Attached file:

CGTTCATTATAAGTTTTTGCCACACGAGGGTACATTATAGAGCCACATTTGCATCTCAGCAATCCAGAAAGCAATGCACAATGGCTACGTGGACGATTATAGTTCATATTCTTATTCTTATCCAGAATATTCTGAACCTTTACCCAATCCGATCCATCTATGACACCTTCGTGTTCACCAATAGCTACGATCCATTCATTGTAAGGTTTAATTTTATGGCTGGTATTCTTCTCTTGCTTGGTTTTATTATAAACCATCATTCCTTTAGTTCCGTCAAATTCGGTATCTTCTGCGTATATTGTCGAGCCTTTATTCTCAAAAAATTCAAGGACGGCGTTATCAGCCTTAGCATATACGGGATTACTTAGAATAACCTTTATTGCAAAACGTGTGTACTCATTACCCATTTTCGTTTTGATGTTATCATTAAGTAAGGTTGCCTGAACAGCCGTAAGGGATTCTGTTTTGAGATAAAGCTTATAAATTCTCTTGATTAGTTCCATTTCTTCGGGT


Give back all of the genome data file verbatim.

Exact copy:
CGTTCATTATAAGTTTTTGCCACACGAGGGTACATTATAGAGCCACATTTGCATCTCAGCAATCCAGAAAGCAATGCACAATGGCTACGTGGACGATTATAGTTCATATTCTTATTCTTATCCAGAATATTCTGAACCTTTACCCAATCCGATCCATCTATGACACCTTCGTGTTCACCAATAGCTACGATCCATTCATTGTAAGGTTTAATTTTATGGCTGGTATTCTTCTCTTGCTTGGTTTTATTATAAACCATCATTCCTTTAGTTCCGTCAAATTCGGTATCTTCTGCGTATATTGTCGAGCCTTTATTCTCAAAAAATTCAAGGACGGCGTTATCAGCCTTAGCATATACGGGATTACTTAGAATAACCTTTATTGCAAAACGTGTGTACTCATTACCCATTTTCGTTTTGATGTTATCATTAAGTAAGGTTGCCTGAACAGCCGTAAGGGATTCTGTTTTGAGATAAAGCTTATAAATTCTCTTGATTAGTTCCATTTCTTCGGGT